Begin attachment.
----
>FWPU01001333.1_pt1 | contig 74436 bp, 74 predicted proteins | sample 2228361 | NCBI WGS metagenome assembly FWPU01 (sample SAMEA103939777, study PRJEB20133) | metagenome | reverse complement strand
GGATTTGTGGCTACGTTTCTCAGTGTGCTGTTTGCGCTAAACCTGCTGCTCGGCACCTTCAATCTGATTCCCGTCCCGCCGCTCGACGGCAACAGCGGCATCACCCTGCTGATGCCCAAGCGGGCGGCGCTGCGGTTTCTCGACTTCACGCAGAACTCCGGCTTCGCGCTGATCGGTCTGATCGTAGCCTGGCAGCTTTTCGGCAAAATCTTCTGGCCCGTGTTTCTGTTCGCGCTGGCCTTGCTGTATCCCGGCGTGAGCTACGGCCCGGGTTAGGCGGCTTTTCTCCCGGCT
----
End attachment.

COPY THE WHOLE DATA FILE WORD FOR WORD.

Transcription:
>FWPU01001333.1_pt1 | contig 74436 bp, 74 predicted proteins | sample 2228361 | NCBI WGS metagenome assembly FWPU01 (sample SAMEA103939777, study PRJEB20133) | metagenome | reverse complement strand
GGATTTGTGGCTACGTTTCTCAGTGTGCTGTTTGCGCTAAACCTGCTGCTCGGCACCTTCAATCTGATTCCCGTCCCGCCGCTCGACGGCAACAGCGGCATCACCCTGCTGATGCCCAAGCGGGCGGCGCTGCGGTTTCTCGACTTCACGCAGAACTCCGGCTTCGCGCTGATCGGTCTGATCGTAGCCTGGCAGCTTTTCGGCAAAATCTTCTGGCCCGTGTTTCTGTTCGCGCTGGCCTTGCTGTATCCCGGCGTGAGCTACGGCCCGGGTTAGGCGGCTTTTCTCCCGGCT